The Danube glitters and toils just beyond the walnut trees. The Great Writer sits at ease among blooms and disciples. A garden with an old man — younger men drinking his wine; his voice is slow and benign, the others pause to listen. When he has nothing to say he smiles, and sniffs a pink rose that straggles near his nose. Sometimes he closes one eye. His wife, in her painting-smock, serves us hors d'oeuvres and tidbits. She bustles about, then sits to chatter and have a smoke. How idyllic, how humane! I think, testing the thought: — for such scenes are dearly bought when foreign troops ring a town. Betrayals, maybe, and lies earned them a peaceful old age; chewing lox I try to gauge the character of each face. But I don't know the language, and they're all strangers to me. Everybody looks guilt-free, sunlit near the water's edge. I included, it must be, as I stare at the old man like some homage-heavy fan silenced by proximity. Calmed by thoughts that I too wear the double-dealer's false face, I begin to like the place, and move out from my corner. With the interpreter's help I talk of Art in the West for a charming poet-guest who downs vodka at a gulp.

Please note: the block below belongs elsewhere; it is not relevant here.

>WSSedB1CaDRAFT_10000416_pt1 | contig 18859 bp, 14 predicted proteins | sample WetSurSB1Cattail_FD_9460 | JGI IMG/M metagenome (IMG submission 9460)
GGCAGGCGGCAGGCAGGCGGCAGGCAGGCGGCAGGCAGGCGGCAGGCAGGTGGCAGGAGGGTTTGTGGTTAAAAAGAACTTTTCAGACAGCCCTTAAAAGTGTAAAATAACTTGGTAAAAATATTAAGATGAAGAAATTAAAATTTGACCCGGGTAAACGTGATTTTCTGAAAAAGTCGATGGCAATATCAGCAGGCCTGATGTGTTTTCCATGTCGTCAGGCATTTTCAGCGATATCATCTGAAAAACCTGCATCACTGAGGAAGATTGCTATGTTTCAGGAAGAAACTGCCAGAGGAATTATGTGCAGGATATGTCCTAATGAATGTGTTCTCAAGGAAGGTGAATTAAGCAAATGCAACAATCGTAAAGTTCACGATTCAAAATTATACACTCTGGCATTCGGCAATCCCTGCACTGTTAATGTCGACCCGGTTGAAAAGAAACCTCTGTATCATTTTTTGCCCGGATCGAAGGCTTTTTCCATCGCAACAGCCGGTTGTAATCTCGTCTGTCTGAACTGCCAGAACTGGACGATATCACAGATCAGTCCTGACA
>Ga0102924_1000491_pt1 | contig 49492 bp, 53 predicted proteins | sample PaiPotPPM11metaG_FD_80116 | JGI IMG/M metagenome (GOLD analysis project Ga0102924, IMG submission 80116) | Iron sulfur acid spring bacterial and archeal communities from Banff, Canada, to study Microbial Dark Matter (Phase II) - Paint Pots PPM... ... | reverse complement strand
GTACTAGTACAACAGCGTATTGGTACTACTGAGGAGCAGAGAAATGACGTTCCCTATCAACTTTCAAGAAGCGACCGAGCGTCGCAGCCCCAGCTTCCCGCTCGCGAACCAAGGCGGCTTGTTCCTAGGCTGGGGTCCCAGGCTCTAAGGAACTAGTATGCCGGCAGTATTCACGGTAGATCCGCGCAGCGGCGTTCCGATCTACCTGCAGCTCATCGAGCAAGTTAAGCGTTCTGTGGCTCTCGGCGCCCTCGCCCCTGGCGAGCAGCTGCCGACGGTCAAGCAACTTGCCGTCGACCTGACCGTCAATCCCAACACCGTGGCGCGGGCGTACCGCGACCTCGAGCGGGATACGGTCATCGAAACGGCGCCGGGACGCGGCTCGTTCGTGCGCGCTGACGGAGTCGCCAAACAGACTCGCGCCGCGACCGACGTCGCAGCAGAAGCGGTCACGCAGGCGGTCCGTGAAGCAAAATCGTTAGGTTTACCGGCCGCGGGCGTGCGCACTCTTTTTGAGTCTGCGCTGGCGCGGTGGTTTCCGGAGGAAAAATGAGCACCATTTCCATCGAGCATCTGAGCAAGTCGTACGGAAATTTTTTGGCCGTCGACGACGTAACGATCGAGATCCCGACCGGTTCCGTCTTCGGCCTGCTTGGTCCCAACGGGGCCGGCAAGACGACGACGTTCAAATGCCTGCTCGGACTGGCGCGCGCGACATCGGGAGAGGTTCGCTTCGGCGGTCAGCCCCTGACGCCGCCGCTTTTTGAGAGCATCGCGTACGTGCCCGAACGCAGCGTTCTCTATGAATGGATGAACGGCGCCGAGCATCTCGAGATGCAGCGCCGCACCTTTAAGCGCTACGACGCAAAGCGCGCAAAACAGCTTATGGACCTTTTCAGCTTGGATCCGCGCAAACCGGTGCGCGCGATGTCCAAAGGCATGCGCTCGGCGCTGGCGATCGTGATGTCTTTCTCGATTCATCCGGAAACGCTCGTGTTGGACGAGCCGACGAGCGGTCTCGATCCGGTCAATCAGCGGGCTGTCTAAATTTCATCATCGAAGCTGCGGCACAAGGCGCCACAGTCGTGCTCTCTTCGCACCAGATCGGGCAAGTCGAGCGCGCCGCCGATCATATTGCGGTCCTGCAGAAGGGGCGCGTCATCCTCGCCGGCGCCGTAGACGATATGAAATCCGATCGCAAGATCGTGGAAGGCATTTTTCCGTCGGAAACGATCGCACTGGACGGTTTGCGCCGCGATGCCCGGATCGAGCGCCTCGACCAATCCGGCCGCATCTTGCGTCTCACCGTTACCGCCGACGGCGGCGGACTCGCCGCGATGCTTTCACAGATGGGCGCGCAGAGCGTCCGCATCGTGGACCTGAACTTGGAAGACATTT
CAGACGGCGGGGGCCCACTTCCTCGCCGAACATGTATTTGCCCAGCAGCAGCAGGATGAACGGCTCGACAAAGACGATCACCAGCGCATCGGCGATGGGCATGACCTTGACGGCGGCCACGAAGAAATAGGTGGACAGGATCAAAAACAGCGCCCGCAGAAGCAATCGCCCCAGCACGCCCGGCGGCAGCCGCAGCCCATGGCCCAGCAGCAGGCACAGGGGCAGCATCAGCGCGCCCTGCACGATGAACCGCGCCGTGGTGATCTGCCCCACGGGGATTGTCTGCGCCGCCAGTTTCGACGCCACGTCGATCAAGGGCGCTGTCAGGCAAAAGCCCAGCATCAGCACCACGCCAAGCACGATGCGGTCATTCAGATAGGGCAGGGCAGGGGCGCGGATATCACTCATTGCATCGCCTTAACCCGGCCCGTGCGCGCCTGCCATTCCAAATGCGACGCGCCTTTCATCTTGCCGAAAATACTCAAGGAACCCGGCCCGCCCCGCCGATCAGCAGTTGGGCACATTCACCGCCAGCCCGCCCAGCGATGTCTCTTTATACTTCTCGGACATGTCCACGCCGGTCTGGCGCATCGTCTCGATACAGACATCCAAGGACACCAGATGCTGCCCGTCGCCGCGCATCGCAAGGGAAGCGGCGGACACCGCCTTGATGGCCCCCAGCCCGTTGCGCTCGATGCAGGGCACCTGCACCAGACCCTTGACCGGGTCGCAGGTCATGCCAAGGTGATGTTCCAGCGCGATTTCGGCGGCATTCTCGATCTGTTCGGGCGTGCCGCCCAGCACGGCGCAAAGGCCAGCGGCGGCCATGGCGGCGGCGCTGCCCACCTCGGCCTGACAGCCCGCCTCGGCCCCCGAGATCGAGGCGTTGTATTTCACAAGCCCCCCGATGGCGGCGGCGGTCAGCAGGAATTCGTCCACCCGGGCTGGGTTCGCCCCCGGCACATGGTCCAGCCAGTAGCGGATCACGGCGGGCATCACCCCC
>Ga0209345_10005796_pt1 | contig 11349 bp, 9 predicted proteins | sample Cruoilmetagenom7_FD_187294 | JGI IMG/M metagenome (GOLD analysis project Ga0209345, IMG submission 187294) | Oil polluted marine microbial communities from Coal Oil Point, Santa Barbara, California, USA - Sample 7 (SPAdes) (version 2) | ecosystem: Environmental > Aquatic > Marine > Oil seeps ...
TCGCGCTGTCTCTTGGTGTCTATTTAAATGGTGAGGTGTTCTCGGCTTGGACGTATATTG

Slumped in a prickly armchair on a humid summer night, I listened dully to dogs barking with brainless pleasure far away and in this street under the Victory flags. The bronze eagles with spread wings, flightless on walls and porches, reflected the light from stars, as my slow imaginings moved between foreign corpses and these Stars and Stripes of ours. Sweaty, itching, impotent, I scratched my shirtless shoulder and reached for another beer — like a listless President dreaming a new world order from idle thoughts and hot air. Or like someone long inured to the crafted, public lies that lull the popular mind into easy disregard for the coarse realities of imperial command. The Heroes were coming home — but not to me in my chair dogged by barks and disarray; "Welcome!" the flags flapped, "Welcome! you fought for all we hold dear in the mighty USA."